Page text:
Common Worlding and Pedagogical Documentation

In situating this multispecies ethnography within a common worlds framework (Pacini-Ketchabaw, Taylor, & Blaise, 2016; Taylor, 2013, 2017; Taylor & Giugni, 2012; Taylor & Pacini-Ketchabaw, 2019), we recognise that nature and culture, humans and nonhumans are not separate. Rather, they are infinitely interconnected in a constant state of intra action (Barad, 2007) whereby they simultaneously affect and are affected by each other.  Common worlds “are always already full of inherited messy connections [and] entangled and uneven historical and geographical relations, political tensions, ethical dilemmas and unending possibilities” (Taylor, 2013, p. 62). Thus children, nature, thrombolites, water, politics, trees, histories, are all inextricably entangled. Furthermore, common worlds relations are constantly being made and remade in an ongoing process of progressive composition (Latour, 2004).

The messy, entangled deep time ecology of the Lake Clifton thrombolites including non/human infrastructure that facilitates visitors and residents – human, insect, arachnid and avian. Looking west towards the present coastline of the Indian Ocean, behind intercoastal dunes with pockets of tuart woodlands and coastal heathlands. Rusty freshwater springs seeping through tangled rushes (waagal’s whiskers) and samphire to lake foreshore and thrombolites and the boardwalk across shallow salty water. Remnant fenceposts, cut from local timber, recall a settler past.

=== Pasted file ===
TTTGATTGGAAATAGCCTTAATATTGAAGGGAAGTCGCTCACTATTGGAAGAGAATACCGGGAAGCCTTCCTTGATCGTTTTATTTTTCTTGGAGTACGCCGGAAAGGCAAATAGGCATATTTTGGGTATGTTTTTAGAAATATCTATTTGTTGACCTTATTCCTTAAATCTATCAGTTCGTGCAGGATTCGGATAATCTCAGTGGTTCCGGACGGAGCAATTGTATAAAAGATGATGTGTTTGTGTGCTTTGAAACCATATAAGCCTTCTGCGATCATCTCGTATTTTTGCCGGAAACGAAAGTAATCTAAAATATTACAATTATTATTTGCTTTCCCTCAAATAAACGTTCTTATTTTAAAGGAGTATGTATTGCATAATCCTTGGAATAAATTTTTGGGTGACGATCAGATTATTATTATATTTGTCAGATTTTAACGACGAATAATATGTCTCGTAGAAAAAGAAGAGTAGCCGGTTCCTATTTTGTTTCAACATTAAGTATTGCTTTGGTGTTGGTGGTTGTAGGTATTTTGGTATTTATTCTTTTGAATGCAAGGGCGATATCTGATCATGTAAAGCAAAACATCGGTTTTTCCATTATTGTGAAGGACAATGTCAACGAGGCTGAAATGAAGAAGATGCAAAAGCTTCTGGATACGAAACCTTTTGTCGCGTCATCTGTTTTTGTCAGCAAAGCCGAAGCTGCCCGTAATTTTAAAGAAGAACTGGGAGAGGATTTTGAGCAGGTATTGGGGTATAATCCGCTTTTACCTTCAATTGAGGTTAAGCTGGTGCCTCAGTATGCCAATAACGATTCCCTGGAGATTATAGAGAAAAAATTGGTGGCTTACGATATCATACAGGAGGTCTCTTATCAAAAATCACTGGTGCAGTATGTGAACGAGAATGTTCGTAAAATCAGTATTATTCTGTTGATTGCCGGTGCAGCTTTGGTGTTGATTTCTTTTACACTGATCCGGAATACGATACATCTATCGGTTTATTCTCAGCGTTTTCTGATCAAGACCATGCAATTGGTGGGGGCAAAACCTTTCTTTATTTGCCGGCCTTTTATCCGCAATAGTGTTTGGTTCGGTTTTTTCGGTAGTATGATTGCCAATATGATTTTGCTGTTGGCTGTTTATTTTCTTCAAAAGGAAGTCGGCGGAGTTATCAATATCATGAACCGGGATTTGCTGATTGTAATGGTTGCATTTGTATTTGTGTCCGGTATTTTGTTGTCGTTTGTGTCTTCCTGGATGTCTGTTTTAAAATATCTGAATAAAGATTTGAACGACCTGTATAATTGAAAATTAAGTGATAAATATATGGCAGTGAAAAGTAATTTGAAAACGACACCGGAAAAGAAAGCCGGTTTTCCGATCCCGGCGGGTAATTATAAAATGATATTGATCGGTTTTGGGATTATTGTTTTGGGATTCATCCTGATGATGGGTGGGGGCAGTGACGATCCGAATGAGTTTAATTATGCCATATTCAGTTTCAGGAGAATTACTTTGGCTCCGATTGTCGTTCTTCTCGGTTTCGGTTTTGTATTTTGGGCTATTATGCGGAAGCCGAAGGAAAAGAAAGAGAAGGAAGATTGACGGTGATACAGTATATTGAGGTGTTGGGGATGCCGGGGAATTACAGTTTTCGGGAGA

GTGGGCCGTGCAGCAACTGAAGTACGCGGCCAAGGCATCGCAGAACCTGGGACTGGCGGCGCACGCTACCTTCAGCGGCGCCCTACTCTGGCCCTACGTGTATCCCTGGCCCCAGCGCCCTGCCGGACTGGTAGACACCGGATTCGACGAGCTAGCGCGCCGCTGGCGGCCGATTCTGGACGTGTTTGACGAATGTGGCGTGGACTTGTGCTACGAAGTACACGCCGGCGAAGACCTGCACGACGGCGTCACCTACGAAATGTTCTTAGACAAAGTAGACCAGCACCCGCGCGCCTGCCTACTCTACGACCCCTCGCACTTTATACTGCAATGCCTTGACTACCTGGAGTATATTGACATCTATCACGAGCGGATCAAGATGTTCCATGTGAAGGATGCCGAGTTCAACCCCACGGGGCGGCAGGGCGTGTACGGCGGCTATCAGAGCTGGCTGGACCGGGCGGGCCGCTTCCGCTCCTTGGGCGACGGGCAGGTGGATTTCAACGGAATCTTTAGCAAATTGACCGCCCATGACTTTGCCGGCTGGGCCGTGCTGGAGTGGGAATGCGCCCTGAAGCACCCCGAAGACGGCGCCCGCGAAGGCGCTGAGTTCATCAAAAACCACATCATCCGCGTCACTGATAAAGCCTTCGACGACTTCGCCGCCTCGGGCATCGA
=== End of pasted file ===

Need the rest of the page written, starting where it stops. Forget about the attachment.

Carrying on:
In following common world relations, we draw from the multimodal and multiperspectival strategies of “pedagogical documentation”, the systematic way of researching with children used in the educational project in the city of Reggio Emilia in Italy (Fleet, Patterson, & Robertson, 2017; Giudici, Rinaldi, & Krechevsky, 2001).

Pedagogical documentation uses an array of strategies, for example: conversation, drawing, playing, making, pretending, photographing, experimenting. Similar to the French do-it-yourself artisan, the bricoleur, these strategies allow us to use what is on hand and available at the time, enabling us to trace unfolding common world relations as they emerge.


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Latour, B. (2004). Politics of nature: How to bring the sciences into democracy (C. Porter, Trans.). Cambridge, MA: Harvard University Press.
Pacini-Ketchabaw, V., Taylor, A., & Blaise, M. (2016). Decentring the human in multispecies ethnographies. In C. A. Taylor & C. Hughes (Eds.), Posthuman research practices in education.(pp. 149-167). London: Palgrave Macmillan.
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Taylor, A. (2017). Beyond stewardship: Common world pedagogies for the Anthropocene. Environmental Education Research, 23(10), 1448-1461. doi:10.1080/13504622.2017.1325452
Taylor, A., & Giugni, M. (2012). Common worlds: Reconceptualising inclusion in early childhood communities. Contemporary Issues in Early Childhood, 13(2), 108-119. doi:10.2304/ciec.2012.13.2.108
Taylor, A., & Pacini-Ketchabaw, V. (2019). The common worlds of children and animals: Relational ethics for entangled lives. London: Routledge.